Human Capital (Il capitale umano) – Movie Review


Human Capital (Il capitale umano) – Reviewed by David Turpin

Directed by Paolo Virzì

Starring: Fabrizio Bentivolgio, Valeria Bruni Tedeschi, Fabrizio Gifuni

A box office hit in Italy, Paolo Virzì’s Human Capital is a smoothly assembled entertainment that might best be described as a kind of leftist soap opera. Adapted from a novel by Stephen Amidon, but relocated from Connecticut to the wealthy region of Brianza (near Milan), the film involves two families whose fates become entangled after a cyclist is hit off the road by a Jeep. The film is divided into four “chapters” each dealing with a different character – a formal device that seems sharper in Italian, as the onscreen word “capitol” (“chapter”) repeatedly echoes the film’s title, and lends the story a sense of import it might not otherwise possess.

The first chapter, focusing on Dino (Fabrizio Bentivolgio), a wheedling would-be social climber, most clearly articulates the film’s political thesis – that the “little people” are dispensable and/or interchangeable for the powerful. There are shades of Jack Lemmon in Glengarry Glen Ross to Bentivolgio as Dino’s hopelessly naïve schemes unravel, although he is ultimately a less sympathetic character. Valeria Golino makes the most of an underwritten part as Dino’s wife, one of the few wholly sympathetic characters in the piece.

The next chapter deals with Carla, the wife of the cold-blooded hedge-fund manager (Fabrizio Gifuni) with whom Dino unwisely attempts to ally himself. Adroitly if unsurprisingly cast, Valeria Bruni Tedeschi delivers the expected agitated fragility (arguably her default setting since Patrice Chérau’s Those Who Love Me Can Take the Train in 1998), with costume designer Bettina Pontiggia outfitting her in absurdly high heels that seem to transform her every movement into a nervous totter. Her on-screen husband’s passing resemblance to her real-life brother-in-law Nicolas Sarkozy adds a further gossipy twinge to the proceedings. Carla’s chapter carries certain narrative echoes of Luca Guadagnino’s ravishing 2009 melodrama I Am Love, which featured Tilda Swinton as the trophy wife of another wealthy Milanese family. However, Virzì’s film is both less operatic than Guadagnino’s and more downbeat – in place of I Am Love’s thunderous liberation, Human Capital offers Carla a ferocious dressing down, which Bruni effectively underplays, having skirted hysteria for much of the rest of the film. Like I Am Love, Human Capital also features a sex scene that narrowly skirts the ludicrous.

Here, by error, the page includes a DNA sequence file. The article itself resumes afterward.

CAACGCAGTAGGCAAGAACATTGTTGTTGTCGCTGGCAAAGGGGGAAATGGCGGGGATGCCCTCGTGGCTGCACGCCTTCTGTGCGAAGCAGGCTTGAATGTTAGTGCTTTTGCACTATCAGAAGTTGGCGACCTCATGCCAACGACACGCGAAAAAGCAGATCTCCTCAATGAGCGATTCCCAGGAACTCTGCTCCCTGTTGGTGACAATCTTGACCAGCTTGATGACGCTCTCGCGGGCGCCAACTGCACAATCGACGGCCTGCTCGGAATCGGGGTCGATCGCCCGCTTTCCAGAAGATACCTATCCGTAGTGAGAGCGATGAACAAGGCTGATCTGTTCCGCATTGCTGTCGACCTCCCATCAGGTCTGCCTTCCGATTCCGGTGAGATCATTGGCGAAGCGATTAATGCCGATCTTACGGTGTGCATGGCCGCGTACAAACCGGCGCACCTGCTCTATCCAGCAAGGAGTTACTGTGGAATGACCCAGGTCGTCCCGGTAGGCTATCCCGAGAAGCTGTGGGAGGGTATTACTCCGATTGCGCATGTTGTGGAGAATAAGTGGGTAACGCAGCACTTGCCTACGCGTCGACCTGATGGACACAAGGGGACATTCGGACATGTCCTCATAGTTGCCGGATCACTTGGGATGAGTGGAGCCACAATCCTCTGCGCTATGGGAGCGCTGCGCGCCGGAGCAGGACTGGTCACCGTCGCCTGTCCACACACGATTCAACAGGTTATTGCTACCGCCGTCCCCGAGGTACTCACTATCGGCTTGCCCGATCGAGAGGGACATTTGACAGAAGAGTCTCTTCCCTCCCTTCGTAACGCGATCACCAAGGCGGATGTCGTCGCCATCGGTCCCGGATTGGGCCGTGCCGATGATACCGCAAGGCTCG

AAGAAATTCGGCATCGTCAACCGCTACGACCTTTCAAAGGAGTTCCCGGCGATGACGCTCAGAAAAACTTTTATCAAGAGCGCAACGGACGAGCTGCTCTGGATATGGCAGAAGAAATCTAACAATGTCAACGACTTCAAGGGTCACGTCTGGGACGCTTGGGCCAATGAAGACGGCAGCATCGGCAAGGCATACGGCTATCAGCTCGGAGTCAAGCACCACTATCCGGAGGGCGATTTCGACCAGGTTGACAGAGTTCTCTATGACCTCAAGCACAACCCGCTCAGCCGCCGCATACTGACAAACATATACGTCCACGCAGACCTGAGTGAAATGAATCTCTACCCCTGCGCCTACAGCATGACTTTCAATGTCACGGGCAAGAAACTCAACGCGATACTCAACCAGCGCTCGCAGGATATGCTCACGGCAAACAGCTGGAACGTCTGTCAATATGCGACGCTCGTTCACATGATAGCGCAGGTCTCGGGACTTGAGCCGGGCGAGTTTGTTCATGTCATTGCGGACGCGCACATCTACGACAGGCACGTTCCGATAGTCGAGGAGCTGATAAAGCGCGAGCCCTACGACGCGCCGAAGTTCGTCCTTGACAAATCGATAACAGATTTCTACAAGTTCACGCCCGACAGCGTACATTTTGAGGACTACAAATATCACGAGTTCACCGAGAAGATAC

The third chapter, deals with Dino’s daughter, Serena (Matilde Gioli). Serena, initially little more than a background presence, emerges not only as the link between the two families, but as the keeper of the resolution to the film’s central mystery. As such, her chapter is more plot-driven than the others, and finds the film swerving into fairly generic crime territory, although Gioli herself (making her film debut) is excellent.

Engrossing but hardly revolutionary, Human Capital ultimately softens its focus on social commentary to make way for some fairly sudsy drama. Though that may disappoint some viewers, the craftsmanship of Virzì’s direction is such that few are likely to be bored.

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